china trade balance

Note how, in the early 2000s, will China’s trade surplus surged, the yuan/dollar exchange rate did not budge, and has stayed within the 6 to 7 yuan/dollar band for the past decade, even as the trade surplus has plunged.

As Taylor argues, especially since 2011 there is no evidence to no support Trump’s complaint that China has been using a weak exchange rate to power its trade surpluses.

In fact, China’s trade is close to balance at the moment. The IMF reckons it had a surplus of just 0.4 per cent in 2018, and thinks it is headed to a trade deficit in the next few years.

Given Trump’s “America First” (read, ‘bugger the rest of you’) focus, it is unsurprising that US Treasury’s gripe is primarily that, regardless of its overall trade balance, China is running a hefty trade surplus with the US.

But this has little to do with the currency and almost everything to do with the American consumer who has, like much of the rest of the world, become addicted to the flood of cheap clothes, toys, footwear, electronics and other goods coming out of China.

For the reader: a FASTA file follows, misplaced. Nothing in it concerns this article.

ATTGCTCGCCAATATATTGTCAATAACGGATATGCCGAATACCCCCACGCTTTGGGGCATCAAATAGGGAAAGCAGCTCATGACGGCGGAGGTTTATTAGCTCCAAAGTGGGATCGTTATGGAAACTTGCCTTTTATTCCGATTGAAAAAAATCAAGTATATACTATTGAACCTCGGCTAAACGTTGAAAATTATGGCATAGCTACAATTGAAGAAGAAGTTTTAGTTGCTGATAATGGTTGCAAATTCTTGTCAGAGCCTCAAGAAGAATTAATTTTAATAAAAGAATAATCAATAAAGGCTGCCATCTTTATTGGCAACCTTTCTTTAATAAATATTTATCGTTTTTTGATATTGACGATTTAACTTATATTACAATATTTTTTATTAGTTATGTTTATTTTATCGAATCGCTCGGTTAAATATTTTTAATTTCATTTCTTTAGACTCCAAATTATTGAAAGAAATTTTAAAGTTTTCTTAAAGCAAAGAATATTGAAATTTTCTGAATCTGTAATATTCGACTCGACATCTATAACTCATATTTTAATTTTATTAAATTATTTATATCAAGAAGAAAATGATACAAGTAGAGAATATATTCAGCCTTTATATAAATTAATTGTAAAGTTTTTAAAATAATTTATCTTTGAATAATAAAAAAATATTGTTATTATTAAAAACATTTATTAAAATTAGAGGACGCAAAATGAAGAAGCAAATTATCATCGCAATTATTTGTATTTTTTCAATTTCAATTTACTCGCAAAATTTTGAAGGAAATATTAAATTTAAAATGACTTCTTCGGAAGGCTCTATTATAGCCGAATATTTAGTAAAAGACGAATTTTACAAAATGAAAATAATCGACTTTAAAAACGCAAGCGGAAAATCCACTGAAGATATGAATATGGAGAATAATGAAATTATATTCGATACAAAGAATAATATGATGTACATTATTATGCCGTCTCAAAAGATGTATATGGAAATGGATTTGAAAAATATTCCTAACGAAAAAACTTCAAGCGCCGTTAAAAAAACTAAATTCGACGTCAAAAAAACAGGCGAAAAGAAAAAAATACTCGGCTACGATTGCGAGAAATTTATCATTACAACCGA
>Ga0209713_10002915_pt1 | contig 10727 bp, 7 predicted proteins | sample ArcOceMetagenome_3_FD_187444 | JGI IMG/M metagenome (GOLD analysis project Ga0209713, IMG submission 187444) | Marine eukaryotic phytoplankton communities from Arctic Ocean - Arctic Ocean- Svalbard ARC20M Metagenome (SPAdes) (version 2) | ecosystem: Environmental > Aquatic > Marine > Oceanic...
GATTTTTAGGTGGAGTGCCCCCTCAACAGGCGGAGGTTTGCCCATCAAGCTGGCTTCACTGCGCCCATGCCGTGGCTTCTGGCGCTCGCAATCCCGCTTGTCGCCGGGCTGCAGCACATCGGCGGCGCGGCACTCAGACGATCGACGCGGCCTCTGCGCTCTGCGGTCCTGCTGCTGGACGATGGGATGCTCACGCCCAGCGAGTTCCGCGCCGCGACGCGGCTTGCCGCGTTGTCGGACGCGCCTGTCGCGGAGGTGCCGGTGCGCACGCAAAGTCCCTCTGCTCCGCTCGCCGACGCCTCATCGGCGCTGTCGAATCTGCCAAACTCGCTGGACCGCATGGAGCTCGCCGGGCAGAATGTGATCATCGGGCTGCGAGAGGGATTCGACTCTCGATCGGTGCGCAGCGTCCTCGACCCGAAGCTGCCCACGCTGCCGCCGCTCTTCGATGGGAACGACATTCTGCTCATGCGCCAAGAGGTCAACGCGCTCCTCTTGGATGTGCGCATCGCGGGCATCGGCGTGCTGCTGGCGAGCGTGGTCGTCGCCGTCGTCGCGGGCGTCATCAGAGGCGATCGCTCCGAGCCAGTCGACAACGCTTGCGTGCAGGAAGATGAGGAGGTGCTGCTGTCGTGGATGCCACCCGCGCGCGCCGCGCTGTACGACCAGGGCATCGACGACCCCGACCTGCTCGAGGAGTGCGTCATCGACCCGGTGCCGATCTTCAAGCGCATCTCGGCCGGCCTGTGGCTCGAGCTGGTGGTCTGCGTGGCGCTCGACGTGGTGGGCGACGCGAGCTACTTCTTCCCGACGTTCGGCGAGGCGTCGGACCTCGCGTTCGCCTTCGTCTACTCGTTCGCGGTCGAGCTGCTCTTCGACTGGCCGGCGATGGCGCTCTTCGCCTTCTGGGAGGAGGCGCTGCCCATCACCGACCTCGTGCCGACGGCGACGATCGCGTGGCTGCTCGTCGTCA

By hiking the tariffs on Chinese imports, Trump is imposing a tax on American households by increasing the cost of the Made in China goods they purchase.

He is also distorting global production chains.

Neither will necessarily be very good for the American economy, which is already slowing under the pressure.

Own goals don’t come much bigger.

 

Leave a comment

Filed under Analysis, Uncategorized

Trump’s world

At least holidays to the US will be cheap for a while.

It is hard to know where to start with a Trump presidency.

Will he really rip up NAFTA, start building a wall on the Mexican border, toss out ‘illegals’ and block Muslim immigrants?

Or will wiser heads prevail once he grabs the reins of power and the full implications of his various outrageous and incoherent policy announcements become apparent?

The terrifying thing is that no-one knows.

Who knows how a bullying, narcissistic and misogynistic demagogue is going to behave in the White House.

But if he lives up to even a bit of his rhetoric, both the US and the world are in form some very ugly times.

Here’s just a sampling of the changes a Trump presidency may usher in, and how they would affect the world, and Australia.

In line with his much less internationalist view of America’s role, Trump is likely to oversee a reversal of Obama’s pivot to Asia.

Asia Pacific allies like Australia, Japan, South Korea, the Philippines and Thailand will be left to do more of the heavy lifting in regarding regional security. Some might be tempted to move closer to China.